ST. LOUIS — A defendant in a class action lawsuit over claims that talc is linked to patients developing ovarian cancer has cited a recent Missouri Supreme Court ruling that foreign corporations cannot be sued for events that happened out of state.
Imerys Talc attempted to use the decision to argue in a post-trial brief for the reversal of a $70 million award against the company and Johnson & Johnson, but this was rejected last month by the trial court.
This legal shuffling comes as a fifth talcum powder trial is slated to begin today before Judge Rex M. Burlison of the 22nd Circuit Court of St. Louis, who has presided over all of the court's talc trials.
Despite Burlison's ruling, legal experts think the Feb. 28 state Supreme Court decision involving Norfolk Southern Railway Co. could have "a far reaching impact" and make it more difficult for out-of-state plaintiffs to sue foreign corporations in Missouri.
Both Imerys, a producer of talc, and Johnson & Johnson have consistently argued that is the situation in the talc action, which involves hundreds of out-of-state plaintiffs. They are likely to continue to make that argument.
The fifth trial involves 61-year-old Lois Slemp of Virginia, who claims her ovarian cancer was caused by using Johnson & Johnson talc-based products over the course of four decades. Slemp's case, a defense pick, was advanced due to her declining health, according to a report in the legal news site HarrisMartin.
Of the four previous jury trials, three ended with verdicts in favor of the plaintiffs, with awards of $72 million, $55 million and $70 million.
Then on March 3, a jury returned a verdict in favor of the defendants and against the plaintiff, Nora Daniels.
"The jury’s decision is consistent with the science, research, clinical evidence and decades of studies by medical experts around the world that continue to support the safety of cosmetic talc," Johnson & Johnson said in a statement after the verdict was delivered.
More than 3,000 cases have been filed in state courts nationwide. The plaintiffs argue repeated use of talc-based products, including baby powder and Shower to Shower, have increased the odds of a woman developing ovarian cancer and that Johnson & Johnson did not issue any warnings despite it allegedly knowing the supposed dangers.
In St. Louis earlier this year, both Imerys and Johnson & Johnson filed post-trial motions arguing against the $70 million award and asking for judgment, for a new trial and to reduce the “unconstitutionally excessive punitive damage award.”
Following the Supreme Court ruling in the Norfolk case, Imerys filed a brief on March 10 in support of its post-trial motion. Burlison, on March 13, rejected all arguments in the motion and added that the jury’s $67.5 million punitive damage award was “not grossly excessive nor arbitrary.”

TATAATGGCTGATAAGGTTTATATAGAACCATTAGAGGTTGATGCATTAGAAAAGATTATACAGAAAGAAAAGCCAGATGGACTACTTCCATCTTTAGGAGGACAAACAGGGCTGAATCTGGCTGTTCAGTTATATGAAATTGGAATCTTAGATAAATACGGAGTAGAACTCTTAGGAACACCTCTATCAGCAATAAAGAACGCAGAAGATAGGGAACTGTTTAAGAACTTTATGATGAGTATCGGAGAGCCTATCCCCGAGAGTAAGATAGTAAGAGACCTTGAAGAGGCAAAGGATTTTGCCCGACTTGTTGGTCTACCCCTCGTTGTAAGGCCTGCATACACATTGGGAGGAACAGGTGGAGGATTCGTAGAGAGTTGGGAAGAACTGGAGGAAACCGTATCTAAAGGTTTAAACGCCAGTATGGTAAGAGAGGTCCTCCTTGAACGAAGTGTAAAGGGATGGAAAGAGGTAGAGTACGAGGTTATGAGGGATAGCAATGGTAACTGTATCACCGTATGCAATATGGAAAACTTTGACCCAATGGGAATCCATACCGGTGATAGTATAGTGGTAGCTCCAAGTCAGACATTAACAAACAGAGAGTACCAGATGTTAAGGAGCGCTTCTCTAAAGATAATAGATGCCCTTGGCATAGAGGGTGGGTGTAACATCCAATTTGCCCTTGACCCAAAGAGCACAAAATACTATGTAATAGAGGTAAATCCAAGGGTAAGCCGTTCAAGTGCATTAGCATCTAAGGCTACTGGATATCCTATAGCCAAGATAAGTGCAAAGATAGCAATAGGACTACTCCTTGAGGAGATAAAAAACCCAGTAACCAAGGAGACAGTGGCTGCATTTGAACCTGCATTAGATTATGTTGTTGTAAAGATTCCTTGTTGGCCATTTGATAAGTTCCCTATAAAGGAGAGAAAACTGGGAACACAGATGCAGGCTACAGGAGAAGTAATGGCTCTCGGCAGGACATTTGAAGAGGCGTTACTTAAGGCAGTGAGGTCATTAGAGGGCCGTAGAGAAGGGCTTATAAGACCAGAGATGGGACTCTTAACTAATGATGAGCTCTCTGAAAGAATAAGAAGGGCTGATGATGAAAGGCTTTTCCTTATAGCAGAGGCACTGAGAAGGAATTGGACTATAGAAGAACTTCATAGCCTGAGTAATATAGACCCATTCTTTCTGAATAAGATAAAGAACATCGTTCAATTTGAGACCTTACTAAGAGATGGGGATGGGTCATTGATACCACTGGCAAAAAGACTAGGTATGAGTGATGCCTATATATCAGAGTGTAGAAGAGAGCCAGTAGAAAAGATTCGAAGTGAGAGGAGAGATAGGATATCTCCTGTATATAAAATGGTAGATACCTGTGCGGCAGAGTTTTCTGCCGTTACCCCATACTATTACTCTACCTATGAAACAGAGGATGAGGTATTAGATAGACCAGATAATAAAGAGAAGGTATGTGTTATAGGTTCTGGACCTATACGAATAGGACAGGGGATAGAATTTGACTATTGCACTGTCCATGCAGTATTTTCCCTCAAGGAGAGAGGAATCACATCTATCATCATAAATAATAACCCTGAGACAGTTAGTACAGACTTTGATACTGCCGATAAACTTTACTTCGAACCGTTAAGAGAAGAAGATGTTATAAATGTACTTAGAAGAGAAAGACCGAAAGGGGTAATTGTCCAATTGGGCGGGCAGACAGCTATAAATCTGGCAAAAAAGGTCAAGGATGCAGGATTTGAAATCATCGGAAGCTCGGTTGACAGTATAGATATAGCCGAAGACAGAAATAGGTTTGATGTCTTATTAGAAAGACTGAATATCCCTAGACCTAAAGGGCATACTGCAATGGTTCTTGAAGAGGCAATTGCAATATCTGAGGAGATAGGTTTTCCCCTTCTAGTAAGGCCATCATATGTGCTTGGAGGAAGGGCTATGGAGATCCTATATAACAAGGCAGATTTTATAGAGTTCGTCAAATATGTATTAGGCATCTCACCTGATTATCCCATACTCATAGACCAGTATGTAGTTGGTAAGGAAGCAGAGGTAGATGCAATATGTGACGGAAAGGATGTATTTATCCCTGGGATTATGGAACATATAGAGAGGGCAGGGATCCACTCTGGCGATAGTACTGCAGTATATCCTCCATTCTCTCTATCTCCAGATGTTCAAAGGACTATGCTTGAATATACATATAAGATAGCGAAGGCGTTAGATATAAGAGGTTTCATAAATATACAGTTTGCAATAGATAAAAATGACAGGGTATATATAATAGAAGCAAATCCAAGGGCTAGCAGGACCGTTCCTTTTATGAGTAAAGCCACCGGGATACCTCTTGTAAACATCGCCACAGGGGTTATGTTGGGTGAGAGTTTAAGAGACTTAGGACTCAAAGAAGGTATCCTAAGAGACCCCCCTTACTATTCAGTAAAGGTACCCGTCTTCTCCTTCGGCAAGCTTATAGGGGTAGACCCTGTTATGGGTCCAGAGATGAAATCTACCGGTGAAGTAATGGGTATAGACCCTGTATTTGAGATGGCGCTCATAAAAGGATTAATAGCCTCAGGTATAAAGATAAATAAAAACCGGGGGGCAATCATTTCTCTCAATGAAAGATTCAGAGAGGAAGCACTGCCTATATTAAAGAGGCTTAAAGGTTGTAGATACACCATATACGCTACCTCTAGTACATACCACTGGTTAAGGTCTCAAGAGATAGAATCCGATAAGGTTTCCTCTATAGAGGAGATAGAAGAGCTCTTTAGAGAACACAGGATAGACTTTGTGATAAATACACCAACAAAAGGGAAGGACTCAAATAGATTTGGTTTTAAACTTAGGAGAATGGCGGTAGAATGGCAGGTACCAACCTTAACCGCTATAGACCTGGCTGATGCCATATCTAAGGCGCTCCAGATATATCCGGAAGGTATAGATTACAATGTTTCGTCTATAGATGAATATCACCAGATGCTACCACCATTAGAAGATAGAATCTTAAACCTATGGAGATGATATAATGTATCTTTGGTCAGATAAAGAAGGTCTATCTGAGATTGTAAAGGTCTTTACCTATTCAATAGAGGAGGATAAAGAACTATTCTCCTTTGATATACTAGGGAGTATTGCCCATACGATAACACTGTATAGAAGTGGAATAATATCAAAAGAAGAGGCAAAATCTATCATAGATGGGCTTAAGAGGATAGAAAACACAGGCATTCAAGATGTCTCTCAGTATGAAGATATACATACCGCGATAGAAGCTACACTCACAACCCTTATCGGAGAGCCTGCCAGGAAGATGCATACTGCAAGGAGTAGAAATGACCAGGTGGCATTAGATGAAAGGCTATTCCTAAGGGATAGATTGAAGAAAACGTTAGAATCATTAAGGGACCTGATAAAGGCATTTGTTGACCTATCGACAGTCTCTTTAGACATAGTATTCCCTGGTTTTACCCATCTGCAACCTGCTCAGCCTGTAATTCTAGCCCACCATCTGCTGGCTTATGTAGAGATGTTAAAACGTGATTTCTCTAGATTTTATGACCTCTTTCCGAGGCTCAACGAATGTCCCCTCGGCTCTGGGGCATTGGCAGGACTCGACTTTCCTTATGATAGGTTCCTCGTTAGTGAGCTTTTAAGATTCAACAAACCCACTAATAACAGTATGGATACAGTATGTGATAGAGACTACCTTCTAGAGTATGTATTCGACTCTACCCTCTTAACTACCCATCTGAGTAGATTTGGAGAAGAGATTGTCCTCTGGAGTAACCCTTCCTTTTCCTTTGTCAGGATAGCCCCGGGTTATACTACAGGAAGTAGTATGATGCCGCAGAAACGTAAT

An appeal against the first verdict out of St. Louis - $72 million awarded to the estate of an Alabama woman - is due to be heard in May at the Missouri Court of Appeals, Eastern District.
In the Norfolk ruling, a case involving injured worker Russel Parker, the Supreme Court said that the state does not have jurisdiction over the railway company for an injury that happened in Indiana. This is the situation even when the railway does substantial and continuous business in Missouri.
The court also found that Norfolk did not imply consent to jurisdiction by complying with Missouri foreign corporation registration statute.
"A plaintiff may bring an action in Missouri on a cause of action unrelated to a corporation’s Missouri activities if the corporation is incorporated in Missouri, has its principal place of business in Missouri, or in the exceptional case when its contacts with Missouri are so extensive and all-encompassing that Missouri, in effect, becomes another home state," the ruling stated.
Parker's complaint did not allege any negligence or other conduct or omission by Norfolk in Missouri caused the injury, "nor does his petition set out any basis for specific or general personal jurisdiction over Norfolk other than his statement that Norfolk conducts substantial business and owns property in Missouri," the opinion said
"The Missouri Supreme Court's ruling could have a far-reaching impact as it will likely become much more difficult for plaintiffs to sue out-of-state corporations in Missouri over events that occurred elsewhere, regardless of the nature of the claim," attorneys Douglas M. Nieder, Corey M. Schaecher and David A. Weder wrote in a post on the website of defense firm Lewis Rice.
In tandem with the trials and the Supreme Court, some Missouri legislators continue to pursue a change of law to make it more difficult for out-of-state plaintiffs to sue in state courts.